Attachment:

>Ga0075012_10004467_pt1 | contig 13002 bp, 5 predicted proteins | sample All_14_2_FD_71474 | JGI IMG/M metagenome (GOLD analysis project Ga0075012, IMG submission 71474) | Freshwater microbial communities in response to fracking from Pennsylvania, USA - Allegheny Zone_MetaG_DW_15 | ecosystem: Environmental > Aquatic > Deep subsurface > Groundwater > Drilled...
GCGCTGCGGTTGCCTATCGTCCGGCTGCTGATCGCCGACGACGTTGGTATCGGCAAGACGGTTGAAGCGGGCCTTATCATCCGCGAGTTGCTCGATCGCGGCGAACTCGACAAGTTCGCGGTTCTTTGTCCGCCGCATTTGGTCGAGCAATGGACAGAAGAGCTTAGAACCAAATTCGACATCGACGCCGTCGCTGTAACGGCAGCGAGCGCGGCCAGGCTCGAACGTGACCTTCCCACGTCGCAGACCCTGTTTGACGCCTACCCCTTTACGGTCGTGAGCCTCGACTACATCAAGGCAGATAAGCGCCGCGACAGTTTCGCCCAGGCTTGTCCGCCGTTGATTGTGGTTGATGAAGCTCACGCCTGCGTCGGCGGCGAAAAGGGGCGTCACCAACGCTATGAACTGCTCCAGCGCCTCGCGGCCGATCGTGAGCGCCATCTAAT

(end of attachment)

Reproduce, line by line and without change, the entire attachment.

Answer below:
>Ga0075012_10004467_pt1 | contig 13002 bp, 5 predicted proteins | sample All_14_2_FD_71474 | JGI IMG/M metagenome (GOLD analysis project Ga0075012, IMG submission 71474) | Freshwater microbial communities in response to fracking from Pennsylvania, USA - Allegheny Zone_MetaG_DW_15 | ecosystem: Environmental > Aquatic > Deep subsurface > Groundwater > Drilled...
GCGCTGCGGTTGCCTATCGTCCGGCTGCTGATCGCCGACGACGTTGGTATCGGCAAGACGGTTGAAGCGGGCCTTATCATCCGCGAGTTGCTCGATCGCGGCGAACTCGACAAGTTCGCGGTTCTTTGTCCGCCGCATTTGGTCGAGCAATGGACAGAAGAGCTTAGAACCAAATTCGACATCGACGCCGTCGCTGTAACGGCAGCGAGCGCGGCCAGGCTCGAACGTGACCTTCCCACGTCGCAGACCCTGTTTGACGCCTACCCCTTTACGGTCGTGAGCCTCGACTACATCAAGGCAGATAAGCGCCGCGACAGTTTCGCCCAGGCTTGTCCGCCGTTGATTGTGGTTGATGAAGCTCACGCCTGCGTCGGCGGCGAAAAGGGGCGTCACCAACGCTATGAACTGCTCCAGCGCCTCGCGGCCGATCGTGAGCGCCATCTAAT